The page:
Deloitte, Rady Children's to launch medical drone delivery program to beat San Diego traffic

A project plans to use drones to shepherd samples to Rady Children's from San Diego International Airport. (Pixabay)

No one likes to be stuck in traffic—but delays can be particularly stressful when you’re transporting laboratory samples needed to diagnose sick children and infants.

To speed things up and skip the gridlock, the Rady Children’s Institute for Genomic Medicine (RCIGM) in San Diego has tapped Deloitte to help develop a network of flying drones to deliver specimens to its lab for genetic analysis.

The pilot program aims to ferry the samples across the last segment of their journey after being collected at their originating hospitals and flown commercially into San Diego International Airport.

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Drones then will carry them to RCIGM—about five miles away, as the crow flies, over the city’s Mission Valley neighborhood and the I-5 and I-8 interstate highways—and to its lab that specializes in using whole genome sequencing to uncover rare diseases in critically ill newborns.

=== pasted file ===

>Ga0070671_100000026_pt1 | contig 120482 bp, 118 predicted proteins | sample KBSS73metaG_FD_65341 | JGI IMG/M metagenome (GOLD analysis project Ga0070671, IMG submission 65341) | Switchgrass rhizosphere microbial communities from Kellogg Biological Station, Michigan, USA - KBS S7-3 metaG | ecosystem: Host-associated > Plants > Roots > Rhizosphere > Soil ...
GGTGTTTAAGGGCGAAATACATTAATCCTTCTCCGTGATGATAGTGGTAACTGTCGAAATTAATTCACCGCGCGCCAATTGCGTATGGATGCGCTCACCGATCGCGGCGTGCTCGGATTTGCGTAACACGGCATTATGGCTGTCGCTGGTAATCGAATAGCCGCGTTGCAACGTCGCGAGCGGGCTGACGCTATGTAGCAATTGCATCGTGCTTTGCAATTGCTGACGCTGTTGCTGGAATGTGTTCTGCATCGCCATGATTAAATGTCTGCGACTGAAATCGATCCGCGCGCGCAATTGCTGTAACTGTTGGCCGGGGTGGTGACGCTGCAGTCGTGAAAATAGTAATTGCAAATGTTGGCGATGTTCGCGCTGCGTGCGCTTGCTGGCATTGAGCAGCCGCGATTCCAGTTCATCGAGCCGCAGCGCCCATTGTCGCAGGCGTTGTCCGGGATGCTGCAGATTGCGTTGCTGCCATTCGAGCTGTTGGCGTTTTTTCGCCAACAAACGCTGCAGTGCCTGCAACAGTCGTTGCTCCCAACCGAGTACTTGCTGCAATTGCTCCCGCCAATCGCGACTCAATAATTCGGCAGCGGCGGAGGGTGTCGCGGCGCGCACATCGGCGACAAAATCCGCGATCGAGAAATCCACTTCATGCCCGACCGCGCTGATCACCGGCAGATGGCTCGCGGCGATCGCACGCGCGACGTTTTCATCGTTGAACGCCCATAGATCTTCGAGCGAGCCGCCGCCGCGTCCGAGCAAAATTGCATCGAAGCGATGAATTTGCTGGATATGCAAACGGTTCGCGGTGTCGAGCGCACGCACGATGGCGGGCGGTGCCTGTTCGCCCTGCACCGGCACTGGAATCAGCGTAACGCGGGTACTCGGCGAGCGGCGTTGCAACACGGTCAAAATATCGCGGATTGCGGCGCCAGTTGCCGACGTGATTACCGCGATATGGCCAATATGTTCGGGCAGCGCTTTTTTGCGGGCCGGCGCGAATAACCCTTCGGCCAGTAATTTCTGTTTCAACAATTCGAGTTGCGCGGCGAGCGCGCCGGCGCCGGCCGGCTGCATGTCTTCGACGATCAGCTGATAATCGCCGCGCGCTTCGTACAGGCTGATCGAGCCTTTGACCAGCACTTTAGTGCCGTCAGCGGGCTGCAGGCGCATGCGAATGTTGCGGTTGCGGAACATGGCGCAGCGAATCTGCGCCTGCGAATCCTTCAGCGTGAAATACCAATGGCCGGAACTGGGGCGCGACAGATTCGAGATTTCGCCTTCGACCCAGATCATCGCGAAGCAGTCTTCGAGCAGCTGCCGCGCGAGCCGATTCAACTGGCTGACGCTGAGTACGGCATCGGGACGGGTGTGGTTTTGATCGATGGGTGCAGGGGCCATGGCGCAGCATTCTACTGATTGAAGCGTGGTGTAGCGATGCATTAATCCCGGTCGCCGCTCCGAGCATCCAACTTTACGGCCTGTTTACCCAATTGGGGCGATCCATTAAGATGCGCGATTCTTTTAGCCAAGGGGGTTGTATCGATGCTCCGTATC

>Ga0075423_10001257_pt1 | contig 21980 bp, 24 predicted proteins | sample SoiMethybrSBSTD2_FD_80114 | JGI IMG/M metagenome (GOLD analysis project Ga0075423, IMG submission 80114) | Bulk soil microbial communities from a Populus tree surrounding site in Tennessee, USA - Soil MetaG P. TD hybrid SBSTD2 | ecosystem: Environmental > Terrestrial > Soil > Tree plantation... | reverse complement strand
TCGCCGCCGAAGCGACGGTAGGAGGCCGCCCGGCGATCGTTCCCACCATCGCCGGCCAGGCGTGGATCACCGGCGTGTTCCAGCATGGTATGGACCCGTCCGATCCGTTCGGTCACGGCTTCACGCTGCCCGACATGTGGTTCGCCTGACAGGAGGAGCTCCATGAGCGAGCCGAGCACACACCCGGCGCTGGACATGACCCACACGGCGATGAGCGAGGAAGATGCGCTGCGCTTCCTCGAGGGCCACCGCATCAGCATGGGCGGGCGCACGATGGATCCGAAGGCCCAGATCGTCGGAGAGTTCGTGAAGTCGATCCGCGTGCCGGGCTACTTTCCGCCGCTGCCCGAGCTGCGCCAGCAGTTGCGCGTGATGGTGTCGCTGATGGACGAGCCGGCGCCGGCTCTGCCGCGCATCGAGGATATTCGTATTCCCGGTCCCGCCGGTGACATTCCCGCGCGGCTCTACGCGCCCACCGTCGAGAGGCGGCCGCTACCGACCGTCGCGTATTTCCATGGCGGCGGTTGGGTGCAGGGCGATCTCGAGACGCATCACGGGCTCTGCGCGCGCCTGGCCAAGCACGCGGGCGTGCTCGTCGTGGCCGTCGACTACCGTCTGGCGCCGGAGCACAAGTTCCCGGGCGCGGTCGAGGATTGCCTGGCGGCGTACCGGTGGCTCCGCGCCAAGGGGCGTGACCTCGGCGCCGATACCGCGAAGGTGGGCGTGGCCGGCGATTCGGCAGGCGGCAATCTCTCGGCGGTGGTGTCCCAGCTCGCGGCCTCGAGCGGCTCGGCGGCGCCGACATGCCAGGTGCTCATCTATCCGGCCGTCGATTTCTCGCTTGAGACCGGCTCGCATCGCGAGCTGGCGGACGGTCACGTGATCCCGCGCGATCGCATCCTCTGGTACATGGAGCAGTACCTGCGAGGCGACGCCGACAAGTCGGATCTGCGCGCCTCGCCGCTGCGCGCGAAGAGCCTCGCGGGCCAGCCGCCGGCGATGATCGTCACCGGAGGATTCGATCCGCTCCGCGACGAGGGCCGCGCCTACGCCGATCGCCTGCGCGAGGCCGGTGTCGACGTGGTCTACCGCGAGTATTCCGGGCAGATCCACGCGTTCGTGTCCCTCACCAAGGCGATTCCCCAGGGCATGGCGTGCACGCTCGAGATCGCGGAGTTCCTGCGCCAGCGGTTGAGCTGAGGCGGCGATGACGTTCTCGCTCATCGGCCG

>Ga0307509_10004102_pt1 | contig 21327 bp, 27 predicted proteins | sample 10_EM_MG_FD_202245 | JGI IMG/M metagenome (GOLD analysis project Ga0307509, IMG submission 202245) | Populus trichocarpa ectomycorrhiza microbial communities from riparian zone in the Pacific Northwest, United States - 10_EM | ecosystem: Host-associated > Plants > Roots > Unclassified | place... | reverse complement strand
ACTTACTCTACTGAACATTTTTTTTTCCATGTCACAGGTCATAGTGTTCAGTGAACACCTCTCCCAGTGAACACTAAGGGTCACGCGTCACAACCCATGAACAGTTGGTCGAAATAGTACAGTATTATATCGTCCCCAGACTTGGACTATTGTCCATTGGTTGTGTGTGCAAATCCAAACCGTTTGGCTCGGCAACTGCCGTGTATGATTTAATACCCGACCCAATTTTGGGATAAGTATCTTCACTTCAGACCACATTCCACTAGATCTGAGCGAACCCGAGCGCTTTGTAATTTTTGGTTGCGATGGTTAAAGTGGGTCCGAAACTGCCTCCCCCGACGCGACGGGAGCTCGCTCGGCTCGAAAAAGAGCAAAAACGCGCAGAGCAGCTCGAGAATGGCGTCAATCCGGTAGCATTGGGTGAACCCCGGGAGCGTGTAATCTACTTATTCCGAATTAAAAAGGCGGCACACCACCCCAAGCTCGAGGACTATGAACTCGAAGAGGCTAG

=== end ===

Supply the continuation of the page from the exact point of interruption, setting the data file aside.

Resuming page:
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But first, the team plans to work closely with the Federal Aviation Administration (FAA) to make sure their route is designed to mitigate any risks. “Don’t think of the flight path simplistically as flying the shortest straight-line distance from airport to hospital, but instead navigating an efficient path that takes into account terrain of the ground being flown over,” Mathew Rommel, a commercial market leader for Deloitte U.S. Drone Services, told FierceMedTech.

The project is currently in the early planning stages, but RCIGM and Deloitte’s consultants hope to take the idea through testing, proof-of-concept and implementation and eventually use it as a blueprint for other interested healthcare organizations and medical use cases.

RELATED: UPS teams with Zipline, Gavi to deliver medical supplies using drones

Both plan to coordinate with the FAA to validate the safety of using drones—including their ability to maintain the temperature and viability of their cargo—while also complying with the federal regulations governing the skies over San Diego. 

“This technology opens many possibilities for providing faster diagnosis for a variety of needs,” said RCIGM President and CEO Stephen Kingsmore. “Coupling rapid sequencing tests with rapid sample transport will speed the time to precise treatment and reduce the period of uncertainty, both for providers and the parents of our patients.”

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